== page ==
Napoleon took the role of "First Consul" of France in 1802.  After Napoleon proclaimed himself Emperor, tensions rose between the brothers. Joseph thought he should be Napoleon's heir, while Napoleon chose their nephew.  But they continued to work together well as Joseph never lost the trust of his brother. In 1805, Joseph essentially ran the government in Paris while brother Napoleon was fighting wars in Germany.

King of Naples

Joseph  in Naples
The following year, at Napoleon's request, Joseph led troops of his own to expel the King of Naples, which had supported the Alliance against Napoleon.  Russian and English troops, then part of the alliance, defended Naples. Following Napoleon's victory at Austerlitz, allied support was weak and demoralized.  The Russians and British retreated before Joseph's army of 40,000 and victory was quick.  With the kingdom secured, Napoleon appointed his brother the new King of Naples.  Sometimes you will see the title as "King of the Two Sicilies"  This was the title of the ruler of Naples and Sicily.  The British, however, made sure that Joseph never took control of the island of Sicily.

King Ferdinand IV and Queen
Carolina of Naples
Despite being imposed by a foreign power, King Joseph seemed to enjoy popularity among the people of Naples.  The prior ruler King Ferdinand IV had been a despot, who ran the government based on corruption and cruelty.  Most of the people lived as serfs, with virtually no legal rights nor the ability to live beyond bare subsistence.  Queen Maria Carolina, originally from Austria, had a taste for luxury akin to her sister, former Queen of France Marie Antoinette.  She used the national treasury as her personal bank account, supporting a small group of courtiers.  Few were sorry to see them go when they fled to Sicily, protected by the British Navy.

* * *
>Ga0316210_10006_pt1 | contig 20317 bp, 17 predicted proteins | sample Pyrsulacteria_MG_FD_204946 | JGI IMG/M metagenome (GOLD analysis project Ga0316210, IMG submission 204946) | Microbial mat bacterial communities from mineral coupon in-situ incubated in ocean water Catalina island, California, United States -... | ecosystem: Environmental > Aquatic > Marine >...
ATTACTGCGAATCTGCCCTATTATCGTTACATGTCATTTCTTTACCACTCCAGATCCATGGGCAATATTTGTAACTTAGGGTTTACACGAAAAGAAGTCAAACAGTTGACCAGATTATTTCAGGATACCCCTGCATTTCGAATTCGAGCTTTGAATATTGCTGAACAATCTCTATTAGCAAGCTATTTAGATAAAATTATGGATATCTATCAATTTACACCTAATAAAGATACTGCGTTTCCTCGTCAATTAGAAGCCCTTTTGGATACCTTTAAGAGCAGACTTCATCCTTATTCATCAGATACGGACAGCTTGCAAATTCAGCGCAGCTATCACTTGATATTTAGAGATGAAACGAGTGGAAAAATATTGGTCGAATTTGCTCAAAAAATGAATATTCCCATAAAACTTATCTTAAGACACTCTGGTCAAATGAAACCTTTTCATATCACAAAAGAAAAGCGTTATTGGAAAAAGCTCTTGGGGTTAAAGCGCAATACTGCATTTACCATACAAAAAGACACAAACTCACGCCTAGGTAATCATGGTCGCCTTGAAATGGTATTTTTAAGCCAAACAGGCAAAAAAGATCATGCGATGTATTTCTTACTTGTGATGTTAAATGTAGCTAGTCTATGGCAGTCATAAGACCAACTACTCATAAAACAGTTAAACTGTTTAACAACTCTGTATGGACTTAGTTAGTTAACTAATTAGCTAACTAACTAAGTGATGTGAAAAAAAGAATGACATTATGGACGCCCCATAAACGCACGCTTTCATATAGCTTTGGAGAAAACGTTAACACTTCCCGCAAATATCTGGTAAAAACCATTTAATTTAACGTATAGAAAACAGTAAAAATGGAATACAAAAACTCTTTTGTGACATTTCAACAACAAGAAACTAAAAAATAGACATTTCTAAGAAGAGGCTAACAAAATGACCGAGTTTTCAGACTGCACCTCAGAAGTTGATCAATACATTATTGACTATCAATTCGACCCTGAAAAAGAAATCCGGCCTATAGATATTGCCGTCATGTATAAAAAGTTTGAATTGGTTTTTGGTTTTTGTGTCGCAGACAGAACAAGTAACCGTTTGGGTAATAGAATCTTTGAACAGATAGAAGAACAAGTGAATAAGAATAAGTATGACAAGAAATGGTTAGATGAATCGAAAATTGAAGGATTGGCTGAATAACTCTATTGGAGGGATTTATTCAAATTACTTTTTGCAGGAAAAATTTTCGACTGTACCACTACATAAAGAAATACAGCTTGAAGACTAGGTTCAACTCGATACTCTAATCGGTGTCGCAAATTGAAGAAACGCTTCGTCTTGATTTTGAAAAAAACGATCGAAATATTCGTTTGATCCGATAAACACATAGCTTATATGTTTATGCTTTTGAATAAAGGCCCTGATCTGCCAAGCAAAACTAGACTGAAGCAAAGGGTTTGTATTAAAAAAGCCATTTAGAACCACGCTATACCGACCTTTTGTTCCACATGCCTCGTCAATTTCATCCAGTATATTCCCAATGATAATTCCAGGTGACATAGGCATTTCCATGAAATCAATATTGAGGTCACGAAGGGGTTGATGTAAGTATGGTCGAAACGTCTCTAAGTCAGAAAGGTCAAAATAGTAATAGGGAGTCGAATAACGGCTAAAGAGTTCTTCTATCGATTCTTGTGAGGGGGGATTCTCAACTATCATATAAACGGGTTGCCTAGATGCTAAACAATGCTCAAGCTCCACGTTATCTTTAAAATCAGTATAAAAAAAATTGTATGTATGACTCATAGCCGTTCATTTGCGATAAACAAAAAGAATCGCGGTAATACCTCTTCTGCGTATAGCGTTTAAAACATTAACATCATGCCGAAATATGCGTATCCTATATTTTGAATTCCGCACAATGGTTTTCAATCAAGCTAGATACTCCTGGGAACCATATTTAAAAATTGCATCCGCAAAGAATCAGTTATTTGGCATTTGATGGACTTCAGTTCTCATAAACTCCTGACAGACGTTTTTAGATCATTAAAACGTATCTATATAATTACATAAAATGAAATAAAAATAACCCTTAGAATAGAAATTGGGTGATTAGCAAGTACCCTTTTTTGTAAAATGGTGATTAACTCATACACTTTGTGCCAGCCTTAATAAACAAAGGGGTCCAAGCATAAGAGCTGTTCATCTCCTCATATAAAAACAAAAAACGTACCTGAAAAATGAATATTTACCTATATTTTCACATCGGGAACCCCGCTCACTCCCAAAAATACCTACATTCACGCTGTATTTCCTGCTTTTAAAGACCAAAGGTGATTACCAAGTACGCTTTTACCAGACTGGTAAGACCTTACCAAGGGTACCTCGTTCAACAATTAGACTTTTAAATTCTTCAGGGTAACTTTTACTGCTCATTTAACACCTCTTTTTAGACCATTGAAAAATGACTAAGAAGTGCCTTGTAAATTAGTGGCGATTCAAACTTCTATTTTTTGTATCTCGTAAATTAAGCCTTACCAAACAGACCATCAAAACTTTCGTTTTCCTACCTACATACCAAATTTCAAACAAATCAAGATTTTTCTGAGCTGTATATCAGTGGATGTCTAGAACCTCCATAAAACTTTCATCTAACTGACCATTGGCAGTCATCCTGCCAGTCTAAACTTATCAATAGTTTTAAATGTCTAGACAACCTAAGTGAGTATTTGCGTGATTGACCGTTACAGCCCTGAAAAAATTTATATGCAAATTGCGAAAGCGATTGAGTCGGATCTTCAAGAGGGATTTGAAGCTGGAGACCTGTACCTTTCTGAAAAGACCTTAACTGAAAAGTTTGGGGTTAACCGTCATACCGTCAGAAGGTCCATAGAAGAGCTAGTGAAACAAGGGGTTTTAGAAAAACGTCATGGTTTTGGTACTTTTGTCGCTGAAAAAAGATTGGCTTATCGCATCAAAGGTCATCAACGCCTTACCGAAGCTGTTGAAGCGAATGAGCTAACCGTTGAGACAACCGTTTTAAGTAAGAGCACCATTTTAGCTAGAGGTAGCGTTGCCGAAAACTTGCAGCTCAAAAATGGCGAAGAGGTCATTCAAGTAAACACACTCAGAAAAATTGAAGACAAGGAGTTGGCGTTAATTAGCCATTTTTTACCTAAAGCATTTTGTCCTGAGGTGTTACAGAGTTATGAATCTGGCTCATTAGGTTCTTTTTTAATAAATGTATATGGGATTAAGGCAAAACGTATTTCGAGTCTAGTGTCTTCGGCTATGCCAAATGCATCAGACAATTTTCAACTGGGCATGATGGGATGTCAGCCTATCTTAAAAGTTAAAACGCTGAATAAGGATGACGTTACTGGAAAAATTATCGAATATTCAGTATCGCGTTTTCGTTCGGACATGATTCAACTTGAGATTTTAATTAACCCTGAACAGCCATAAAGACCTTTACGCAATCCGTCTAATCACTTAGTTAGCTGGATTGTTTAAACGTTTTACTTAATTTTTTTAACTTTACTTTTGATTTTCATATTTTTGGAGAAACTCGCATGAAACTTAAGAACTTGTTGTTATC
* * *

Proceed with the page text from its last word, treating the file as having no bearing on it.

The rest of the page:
King Joseph was quick to reform the government and its laws.  He abolished feudal laws that kept the peasants in a state of virtual slavery.  He reformed the monastic orders, shutting down most cloistered monasteries and ensuring priests served the people in parishes. A modern judiciary began trying and releasing many thousands of prisoners who had been held, sometimes for decades, without trial. Those remaining in prison suffered less, as prison conditions improved Joseph's military crushed rampant piracy and banditry. He instituted the region's first free public school system for children and restored funding for the University of Naples.  A fairer and more systematized tax system replaced the old corrupt one that benefited only a few nobility.  Land reform, took land primarily from the Church as well as some nobles, and made it available to small farmers. Public works projects put people to work and rebuilt infrastructure. Generally, the reforms seemed to be quite popular.

This is not to say everything was easy.  Powerful nobility who had benefited under the old regime resisted the reforms.  The British naval fleet continued to harass the kingdom along its shores.  Land reform changes that had impacted holdings of the Catholic Church created a conflict that raised difficulties for the new king.  Resistance and rebellion remained in some regions.

Napoleon thought that his brother was not tough enough with those who resisted his reign. Take a look at these thoughts from a letter to Joseph: